For once, Kyle was getting attention for the right reasons, and the change in him was amazing; his behaviour was exemplary and his contribution to the class was more than he’d made all year.

In one instance, when a fellow student was starting to distract him, he stood up and moved himself away in order to continue his work.

Throughout the scheme of work, there were several tough subjects and issues tackled: appropriate adult relationships, a five-step behaviour model, a three-step process to tackle difficult situations, good and bad secrets, fair and unfair behaviour and family dynamics.

For each lesson, the structure was very similar; we would first discuss the topic using the characters and situations from the book before moving on to consider the issues raised in the context of the children’s real-life setting.

This made the learners feel safe and comfortable, as they were almost ‘hiding behind’ the characters at first, before having to talk about themselves.

The end part of a session would look at signposting ways of dealing with any issues that came up. For example, what to do and whom to talk to if you felt you were getting involved in an inappropriate relationship with an adult.

Deeper insight

As Miss Moore, Kyle’s class teacher, said, “The issues in the book are very current and relevant. The sessions have worked really well, and the children are all excited as it covers age appropriate issues.

Being able to discuss those issues in a non-pressure situation has made them feel really comfortable.”

An example of this was seen when we used the five-step model to recognise thoughts, feelings, behaviours and physical responses to a situation.

The students were given different scenarios from the book, for example, Kaine dealing with the death of his grandmother, and were asked to fill in the five-step template provided.

We discussed the different scenarios as a class so that the children felt comfortable with the model.

We then asked the children to choose a situation from their own lives and again, to fill in the template. I always made it clear that nobody would be made to share anything they weren’t comfortable with.

Kyle shared with the class his thoughts and feelings on moving up into high school, a topic that was very relevant to the rest of the class – he was insightful on how he might feel, and how he planned on coping with the huge change in his life.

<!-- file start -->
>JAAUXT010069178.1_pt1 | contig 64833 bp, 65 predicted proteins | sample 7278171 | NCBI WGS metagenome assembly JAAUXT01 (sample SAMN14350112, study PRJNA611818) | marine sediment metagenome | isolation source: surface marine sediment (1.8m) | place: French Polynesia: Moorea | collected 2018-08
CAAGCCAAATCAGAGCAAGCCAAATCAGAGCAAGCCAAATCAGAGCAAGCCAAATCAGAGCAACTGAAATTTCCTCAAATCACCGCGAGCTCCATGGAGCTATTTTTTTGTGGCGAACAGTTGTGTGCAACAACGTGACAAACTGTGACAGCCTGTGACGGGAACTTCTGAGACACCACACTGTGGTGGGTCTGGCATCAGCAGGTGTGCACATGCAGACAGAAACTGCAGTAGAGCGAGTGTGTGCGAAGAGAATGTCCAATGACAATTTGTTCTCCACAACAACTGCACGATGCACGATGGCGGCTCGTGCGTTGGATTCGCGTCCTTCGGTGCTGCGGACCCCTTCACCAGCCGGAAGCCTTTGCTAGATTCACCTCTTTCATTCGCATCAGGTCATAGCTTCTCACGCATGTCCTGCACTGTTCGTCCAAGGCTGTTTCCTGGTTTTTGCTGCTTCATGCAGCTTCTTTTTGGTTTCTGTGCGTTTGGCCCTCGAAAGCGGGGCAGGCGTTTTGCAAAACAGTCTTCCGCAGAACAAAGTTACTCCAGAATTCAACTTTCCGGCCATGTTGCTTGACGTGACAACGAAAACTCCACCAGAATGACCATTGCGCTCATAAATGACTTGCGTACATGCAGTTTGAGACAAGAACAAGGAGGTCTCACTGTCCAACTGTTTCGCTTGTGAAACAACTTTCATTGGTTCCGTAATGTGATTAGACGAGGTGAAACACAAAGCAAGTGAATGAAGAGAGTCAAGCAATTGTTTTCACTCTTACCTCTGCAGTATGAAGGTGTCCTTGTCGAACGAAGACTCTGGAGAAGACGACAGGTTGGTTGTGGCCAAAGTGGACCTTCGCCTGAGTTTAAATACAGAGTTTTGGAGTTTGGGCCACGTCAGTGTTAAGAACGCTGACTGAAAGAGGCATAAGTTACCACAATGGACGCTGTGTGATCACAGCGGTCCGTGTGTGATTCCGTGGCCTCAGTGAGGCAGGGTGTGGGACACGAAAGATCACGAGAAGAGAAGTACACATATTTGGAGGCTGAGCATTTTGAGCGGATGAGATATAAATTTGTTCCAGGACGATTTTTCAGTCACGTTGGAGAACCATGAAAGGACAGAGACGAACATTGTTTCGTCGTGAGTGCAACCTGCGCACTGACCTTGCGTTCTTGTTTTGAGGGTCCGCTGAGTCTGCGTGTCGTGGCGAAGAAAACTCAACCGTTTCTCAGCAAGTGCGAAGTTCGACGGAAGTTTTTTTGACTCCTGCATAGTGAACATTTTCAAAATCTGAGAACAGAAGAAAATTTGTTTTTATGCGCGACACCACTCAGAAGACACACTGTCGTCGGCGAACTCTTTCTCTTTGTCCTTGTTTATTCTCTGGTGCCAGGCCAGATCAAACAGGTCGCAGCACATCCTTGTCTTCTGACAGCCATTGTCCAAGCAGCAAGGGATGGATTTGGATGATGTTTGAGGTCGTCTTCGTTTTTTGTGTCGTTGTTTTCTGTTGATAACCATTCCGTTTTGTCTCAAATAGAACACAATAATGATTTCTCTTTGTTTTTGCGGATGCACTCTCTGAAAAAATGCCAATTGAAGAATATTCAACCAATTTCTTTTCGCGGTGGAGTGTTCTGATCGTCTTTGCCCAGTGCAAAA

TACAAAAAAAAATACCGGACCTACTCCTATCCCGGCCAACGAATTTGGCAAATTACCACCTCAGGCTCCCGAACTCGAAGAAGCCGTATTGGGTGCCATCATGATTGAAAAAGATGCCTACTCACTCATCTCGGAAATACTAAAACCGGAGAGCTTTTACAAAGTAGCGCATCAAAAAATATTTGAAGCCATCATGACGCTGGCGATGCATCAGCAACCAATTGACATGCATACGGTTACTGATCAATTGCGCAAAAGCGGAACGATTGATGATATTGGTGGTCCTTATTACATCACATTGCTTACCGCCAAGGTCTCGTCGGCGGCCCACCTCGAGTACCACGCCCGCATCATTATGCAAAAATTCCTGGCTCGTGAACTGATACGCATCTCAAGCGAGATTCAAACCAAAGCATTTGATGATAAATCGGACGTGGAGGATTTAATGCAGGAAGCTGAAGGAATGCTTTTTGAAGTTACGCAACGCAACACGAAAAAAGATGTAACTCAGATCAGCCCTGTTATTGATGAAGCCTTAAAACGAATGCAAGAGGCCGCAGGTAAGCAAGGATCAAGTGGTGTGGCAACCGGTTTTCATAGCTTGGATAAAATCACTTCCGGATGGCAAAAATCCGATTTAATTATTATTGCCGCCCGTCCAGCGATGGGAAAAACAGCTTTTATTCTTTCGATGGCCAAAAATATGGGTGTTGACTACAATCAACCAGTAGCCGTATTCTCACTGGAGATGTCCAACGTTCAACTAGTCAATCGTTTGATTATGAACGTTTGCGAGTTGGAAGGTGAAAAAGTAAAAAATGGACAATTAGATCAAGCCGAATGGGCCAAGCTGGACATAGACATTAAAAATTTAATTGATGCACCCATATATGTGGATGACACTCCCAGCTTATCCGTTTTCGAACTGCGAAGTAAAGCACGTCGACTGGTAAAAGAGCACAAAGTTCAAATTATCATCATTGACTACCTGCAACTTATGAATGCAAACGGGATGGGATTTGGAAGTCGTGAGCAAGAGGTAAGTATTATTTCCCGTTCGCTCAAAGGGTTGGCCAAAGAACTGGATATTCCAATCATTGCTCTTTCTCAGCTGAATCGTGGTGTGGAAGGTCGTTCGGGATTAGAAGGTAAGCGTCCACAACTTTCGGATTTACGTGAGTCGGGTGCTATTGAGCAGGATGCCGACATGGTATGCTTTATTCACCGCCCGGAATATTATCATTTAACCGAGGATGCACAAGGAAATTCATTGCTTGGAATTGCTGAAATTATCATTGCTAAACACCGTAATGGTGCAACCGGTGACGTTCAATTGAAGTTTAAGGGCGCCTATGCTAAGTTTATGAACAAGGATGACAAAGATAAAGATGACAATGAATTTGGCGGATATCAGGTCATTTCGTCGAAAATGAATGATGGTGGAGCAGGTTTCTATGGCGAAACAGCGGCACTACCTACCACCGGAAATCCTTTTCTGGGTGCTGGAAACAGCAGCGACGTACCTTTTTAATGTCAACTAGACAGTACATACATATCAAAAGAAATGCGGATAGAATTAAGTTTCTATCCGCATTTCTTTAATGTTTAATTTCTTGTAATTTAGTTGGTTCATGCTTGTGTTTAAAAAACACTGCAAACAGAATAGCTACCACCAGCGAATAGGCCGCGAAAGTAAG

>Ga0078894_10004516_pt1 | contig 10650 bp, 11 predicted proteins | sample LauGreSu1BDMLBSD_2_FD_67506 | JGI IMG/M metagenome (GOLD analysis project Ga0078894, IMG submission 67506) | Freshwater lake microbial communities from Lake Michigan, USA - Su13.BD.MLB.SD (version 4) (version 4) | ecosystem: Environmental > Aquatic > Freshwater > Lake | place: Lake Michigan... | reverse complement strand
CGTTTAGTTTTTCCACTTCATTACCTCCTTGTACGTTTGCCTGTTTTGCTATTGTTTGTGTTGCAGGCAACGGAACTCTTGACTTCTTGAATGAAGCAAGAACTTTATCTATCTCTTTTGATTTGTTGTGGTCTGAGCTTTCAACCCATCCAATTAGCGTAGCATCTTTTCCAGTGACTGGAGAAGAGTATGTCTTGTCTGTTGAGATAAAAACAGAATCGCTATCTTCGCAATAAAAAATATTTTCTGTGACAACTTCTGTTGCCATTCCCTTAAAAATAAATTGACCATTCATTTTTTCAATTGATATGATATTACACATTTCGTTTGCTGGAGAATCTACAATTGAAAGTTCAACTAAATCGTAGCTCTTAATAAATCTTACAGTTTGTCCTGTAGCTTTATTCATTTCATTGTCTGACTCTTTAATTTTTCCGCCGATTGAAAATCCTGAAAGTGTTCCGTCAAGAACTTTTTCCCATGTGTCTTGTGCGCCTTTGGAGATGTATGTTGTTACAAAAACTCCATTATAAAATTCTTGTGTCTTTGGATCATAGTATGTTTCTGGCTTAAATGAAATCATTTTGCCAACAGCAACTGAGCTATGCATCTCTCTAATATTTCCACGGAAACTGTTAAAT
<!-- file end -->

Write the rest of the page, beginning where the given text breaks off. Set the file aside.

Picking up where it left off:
With him sharing his thoughts it encouraged others to contribute to the discussion. This was often the case in the sessions. Once one of the students, (typically Kyle) started to open up about real-life personal issues, the rest of the class would follow.

The children have benefited greatly from the sessions, with some even being signposted for further support. Using a book like Unstoppable has been a great tool for the sessions, as the children are able to relate to the characters on a deeper level and it aids the discussion of tough issues.


Free resources!

To coincide with the publication of the paperback of Unstoppable by Dan Freedman in Spring 2020 (David Fickling Books, £7.99) Brenda Heathcote has created a set of teacher resources.

These can be used across the curriculum, and the aim is to encourage young people to think and talk about the issues raised, to react to the characters, to enjoy and reflect upon the story.

To request a copy of the resources in advance of publication and be in with a chance to win one of 5 signed copies of the hardback edition of Unstoppable contact: pr@davidficklingbooks.com

(All emails will be entered into a draw to receive a signed copy of Unstoppable; for full terms and conditions, including David Fickling Books’ privacy policy, see thephoenixcomic.co.uk/terms-and-conditions)


Jen Crofts is a physical education officer for Blackpool FC Community Trust, with 13 years’ teaching experience.